A student from Conetoe Family Life Center discusses her favorite aspect of the program. 17 students from CFLC's program gave a presentation to USDA leadership and staff about their programs.
In the rural community of Conetoe, North Carolina, residents are taking aim at the lack of access to healthy and nutritious food and its youth are leading the charge. In the predominately African American town, more than 60 youth participants of Conetoe Family Life Center (CFLC) have a direct role in the health and welfare of their community.
Conetoe Family Life Center was established in 2007 by Reverend Richard Joyner, a 2010 CNN Hero, to address persistent poverty and lack of access to healthy foods for the predominantly African American rural town of Conetoe, North Carolina. As a result of CFLC’s efforts, the community has seen a dramatic decrease in negative health determinants. Read more »
The new online resource: Responses to Climate Change: What You Need to Know gives a brief overview of the adaptation options, resistance, resilience, and transition, and how to incorporate them into natural resource planning, as well as providing definitions and descriptions of mitigation and restoration.
The Climate Change Resource Center (CCRC) has recently released a new education resource on climate change adaptation responses to help the USDA Forest Service, USDA Climate Hubs, other agencies, and the general public learn more about responding to a changing climate. The CCRC is an online, nationally-relevant resource that connects land managers and decision-makers with credible, relevant, and useable science to address climate change in natural resource planning and application.
Natural resource managers are already observing changes in their forests and rangelands and experiencing challenges managing these lands in a changing climate. In order to continue to maintain healthy forests and rangelands into the future, land managers need to understand how to address these challenges and respond to climate change effects. This requires that managers assess the vulnerabilities and risks associated with climate change and choose the best course of action for the landscapes they manage. Read more »
Risk Management Education workshops help veteran, women, minority and other farmers learn strategies to successfully manage risk for their operations.
For some Americans, Veterans Day is the time that their thoughts turn to the men and women who have served in our Nation’s military.
But at the USDA’s Risk Management Agency (RMA), we’re always thinking about the welfare of our nation’s military veterans and the rural communities in which some 5 million of them live. Read more »
A member of the Buffalo Soldiers of the American Northwest talk to fourth graders about the importance and contribution of black soldiers in the 1800s. Education about natural resources and history is an important part of U.S. Forest Service Every Kid in a Park field trips and events. (Photo courtesy National Parks Trust)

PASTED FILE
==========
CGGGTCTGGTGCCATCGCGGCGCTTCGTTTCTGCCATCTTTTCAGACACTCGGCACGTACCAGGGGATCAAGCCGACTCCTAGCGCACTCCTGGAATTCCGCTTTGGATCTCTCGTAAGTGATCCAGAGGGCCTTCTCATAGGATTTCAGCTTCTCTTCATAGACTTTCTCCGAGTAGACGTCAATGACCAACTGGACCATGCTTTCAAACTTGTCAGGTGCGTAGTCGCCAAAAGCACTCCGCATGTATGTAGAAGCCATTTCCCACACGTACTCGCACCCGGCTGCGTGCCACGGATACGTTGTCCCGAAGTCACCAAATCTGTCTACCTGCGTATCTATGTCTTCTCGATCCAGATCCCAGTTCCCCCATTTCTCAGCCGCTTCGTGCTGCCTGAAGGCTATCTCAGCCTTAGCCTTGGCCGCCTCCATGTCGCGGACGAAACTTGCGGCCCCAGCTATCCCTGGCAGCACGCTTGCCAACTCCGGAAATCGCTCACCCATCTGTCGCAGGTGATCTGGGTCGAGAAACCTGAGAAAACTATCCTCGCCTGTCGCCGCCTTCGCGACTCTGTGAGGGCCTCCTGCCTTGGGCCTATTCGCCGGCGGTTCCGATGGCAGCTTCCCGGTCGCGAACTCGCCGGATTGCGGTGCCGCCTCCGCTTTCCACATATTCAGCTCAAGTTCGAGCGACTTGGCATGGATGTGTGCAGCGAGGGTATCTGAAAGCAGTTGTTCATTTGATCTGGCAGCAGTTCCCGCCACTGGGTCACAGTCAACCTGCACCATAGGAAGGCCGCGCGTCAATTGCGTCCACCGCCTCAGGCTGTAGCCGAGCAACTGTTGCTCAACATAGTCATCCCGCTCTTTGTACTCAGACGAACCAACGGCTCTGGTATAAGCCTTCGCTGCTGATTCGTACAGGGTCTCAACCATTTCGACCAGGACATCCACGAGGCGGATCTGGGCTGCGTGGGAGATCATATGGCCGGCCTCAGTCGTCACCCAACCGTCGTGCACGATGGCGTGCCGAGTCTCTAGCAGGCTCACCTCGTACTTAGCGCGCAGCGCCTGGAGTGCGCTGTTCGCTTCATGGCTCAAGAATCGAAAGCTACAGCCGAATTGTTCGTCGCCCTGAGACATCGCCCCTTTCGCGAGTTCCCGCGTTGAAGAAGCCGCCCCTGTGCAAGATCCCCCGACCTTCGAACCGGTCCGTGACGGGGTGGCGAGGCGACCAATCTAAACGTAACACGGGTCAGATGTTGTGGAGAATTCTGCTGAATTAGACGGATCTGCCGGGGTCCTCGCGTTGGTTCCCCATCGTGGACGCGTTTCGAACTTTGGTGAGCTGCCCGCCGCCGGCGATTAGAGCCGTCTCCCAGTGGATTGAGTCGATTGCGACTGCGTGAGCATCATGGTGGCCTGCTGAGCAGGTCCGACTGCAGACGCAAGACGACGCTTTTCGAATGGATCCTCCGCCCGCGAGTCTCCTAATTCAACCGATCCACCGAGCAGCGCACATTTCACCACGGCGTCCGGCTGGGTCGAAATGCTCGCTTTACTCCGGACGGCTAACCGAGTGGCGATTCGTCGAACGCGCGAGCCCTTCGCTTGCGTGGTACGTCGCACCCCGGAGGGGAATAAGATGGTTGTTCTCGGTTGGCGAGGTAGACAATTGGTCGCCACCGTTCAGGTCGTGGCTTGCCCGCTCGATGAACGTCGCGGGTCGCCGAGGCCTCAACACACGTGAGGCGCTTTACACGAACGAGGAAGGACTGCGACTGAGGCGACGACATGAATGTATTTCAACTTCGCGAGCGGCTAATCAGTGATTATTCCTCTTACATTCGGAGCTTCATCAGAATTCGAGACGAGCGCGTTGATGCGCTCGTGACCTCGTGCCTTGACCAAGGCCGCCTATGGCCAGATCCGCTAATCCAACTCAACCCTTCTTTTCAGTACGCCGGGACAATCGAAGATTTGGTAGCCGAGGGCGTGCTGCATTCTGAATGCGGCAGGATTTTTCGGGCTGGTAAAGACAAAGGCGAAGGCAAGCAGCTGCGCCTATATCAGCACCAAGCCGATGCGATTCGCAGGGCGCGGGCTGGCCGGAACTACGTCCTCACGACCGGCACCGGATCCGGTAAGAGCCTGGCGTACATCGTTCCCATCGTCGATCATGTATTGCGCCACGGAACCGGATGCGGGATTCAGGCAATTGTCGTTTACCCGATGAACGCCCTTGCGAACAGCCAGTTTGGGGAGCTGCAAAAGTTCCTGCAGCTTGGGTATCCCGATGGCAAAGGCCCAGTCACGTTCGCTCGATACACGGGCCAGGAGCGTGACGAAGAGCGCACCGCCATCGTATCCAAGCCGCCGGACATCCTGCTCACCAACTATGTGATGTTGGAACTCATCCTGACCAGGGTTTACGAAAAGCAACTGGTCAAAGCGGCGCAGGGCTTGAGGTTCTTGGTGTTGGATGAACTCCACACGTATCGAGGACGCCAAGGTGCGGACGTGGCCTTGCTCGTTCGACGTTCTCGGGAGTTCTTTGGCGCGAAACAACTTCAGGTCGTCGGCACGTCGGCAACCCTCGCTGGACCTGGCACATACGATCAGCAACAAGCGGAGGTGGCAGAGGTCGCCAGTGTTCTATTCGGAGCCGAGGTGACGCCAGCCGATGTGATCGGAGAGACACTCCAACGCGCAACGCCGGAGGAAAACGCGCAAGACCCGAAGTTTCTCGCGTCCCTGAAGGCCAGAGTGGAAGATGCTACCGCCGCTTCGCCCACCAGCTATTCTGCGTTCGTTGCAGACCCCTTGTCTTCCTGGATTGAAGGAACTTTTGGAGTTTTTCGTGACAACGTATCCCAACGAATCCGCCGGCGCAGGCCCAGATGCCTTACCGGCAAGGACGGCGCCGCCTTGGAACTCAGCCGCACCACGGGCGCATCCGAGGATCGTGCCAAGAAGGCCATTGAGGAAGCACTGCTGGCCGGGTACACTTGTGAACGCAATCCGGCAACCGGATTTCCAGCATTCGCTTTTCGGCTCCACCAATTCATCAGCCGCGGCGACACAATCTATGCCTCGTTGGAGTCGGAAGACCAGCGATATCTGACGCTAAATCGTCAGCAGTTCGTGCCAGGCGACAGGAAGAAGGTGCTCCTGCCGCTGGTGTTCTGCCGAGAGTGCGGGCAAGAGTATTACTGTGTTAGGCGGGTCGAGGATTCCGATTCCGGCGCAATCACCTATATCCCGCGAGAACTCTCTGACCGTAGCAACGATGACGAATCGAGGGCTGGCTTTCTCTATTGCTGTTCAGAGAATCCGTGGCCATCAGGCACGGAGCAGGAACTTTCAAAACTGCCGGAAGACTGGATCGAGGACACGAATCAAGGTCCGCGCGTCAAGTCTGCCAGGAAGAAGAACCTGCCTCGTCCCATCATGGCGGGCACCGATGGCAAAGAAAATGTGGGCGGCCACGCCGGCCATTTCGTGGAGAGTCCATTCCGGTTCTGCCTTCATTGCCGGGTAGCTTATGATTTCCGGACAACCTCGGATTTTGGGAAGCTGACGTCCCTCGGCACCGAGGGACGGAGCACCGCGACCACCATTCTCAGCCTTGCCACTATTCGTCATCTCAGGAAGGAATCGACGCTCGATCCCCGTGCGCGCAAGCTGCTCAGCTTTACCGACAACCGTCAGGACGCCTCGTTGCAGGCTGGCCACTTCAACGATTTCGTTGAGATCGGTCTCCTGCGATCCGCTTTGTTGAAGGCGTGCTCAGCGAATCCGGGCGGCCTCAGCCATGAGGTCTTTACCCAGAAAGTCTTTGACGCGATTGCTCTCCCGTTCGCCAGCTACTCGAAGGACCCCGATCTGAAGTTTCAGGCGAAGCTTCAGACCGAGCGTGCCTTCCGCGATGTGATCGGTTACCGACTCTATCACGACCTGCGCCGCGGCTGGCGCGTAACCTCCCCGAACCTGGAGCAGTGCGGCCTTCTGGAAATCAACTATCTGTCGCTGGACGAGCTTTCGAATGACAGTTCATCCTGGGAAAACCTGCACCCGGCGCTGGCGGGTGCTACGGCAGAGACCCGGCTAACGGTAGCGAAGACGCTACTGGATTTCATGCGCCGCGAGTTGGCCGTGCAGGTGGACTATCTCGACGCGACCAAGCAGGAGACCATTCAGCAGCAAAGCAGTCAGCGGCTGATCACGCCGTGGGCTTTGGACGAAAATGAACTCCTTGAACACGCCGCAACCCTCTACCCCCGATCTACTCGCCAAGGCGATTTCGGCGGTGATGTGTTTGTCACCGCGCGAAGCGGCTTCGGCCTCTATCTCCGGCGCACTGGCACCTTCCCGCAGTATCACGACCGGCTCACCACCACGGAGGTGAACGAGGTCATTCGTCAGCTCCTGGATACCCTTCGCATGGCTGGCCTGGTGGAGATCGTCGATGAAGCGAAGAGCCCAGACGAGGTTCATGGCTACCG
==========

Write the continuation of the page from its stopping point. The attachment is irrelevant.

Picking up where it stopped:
For the second year, the U.S. Forest Service is part of the administration’s Every Kid in a Park program, an initiative to provide American fourth graders with a free pass to more than 2,000 federal land and water sites for them, their siblings and up to three adults.
The pass includes access to 153 national forests, 20 grasslands and one tall grass prairie managed for the public by the Forest Service and other lands and waters managed by six other federal agencies. Some state parks also honor the pass. Read more »
Jennifer Redell, a conservation biologist/cave and mine specialist with the Wisconsin Department of Natural Resources, gives a close up and personal look at a straw-coloured fruit bat, the most widely distributed of the African fruit bats. Bats fulfill many important ecosystem functions, such as pollinating flowers and dispersing seeds during their flights. (U.S. Forest Service)
Bats have quite the list of positive effects in our world, from the billions of dollars they save in pesticides to natural pollination and seed spreading. Bats eat about one-half of their body weight in insects each night.
We need bats.
In honor of our furry, flying mammal friends, consider pulling for bats during Bat Week from Oct. 24-31. You can make a difference, whether you get a group together to literally pull invasive plants to help improve habitat and food for bats or figuratively “pull” for bats by sharing why they are important to our ecosystem with your friends and family. And, the great news is that you don’t have to be an adult to help bats. Read more »
Victoria LeBeaux, national program leader with the National Institute of Food and Agriculture. Photo by Carlos Harris
There is no one-size-fits-all approach to career development and, according to one of the nation’s new leaders in agriculture, the course one steers toward a profession in agriculture can be as varied and diverse as the population itself.
“I’m not a big fan of the term ‘pipeline’ because it implies that there is only one way in and only one direction you can go,” said Dr. Victoria LeBeaux, a national program leader (NPL) with USDA’s National Institute of Food and Agriculture (NIFA). “If that were true I certainly wouldn’t be here, since I had no intention of studying agriculture.” Read more »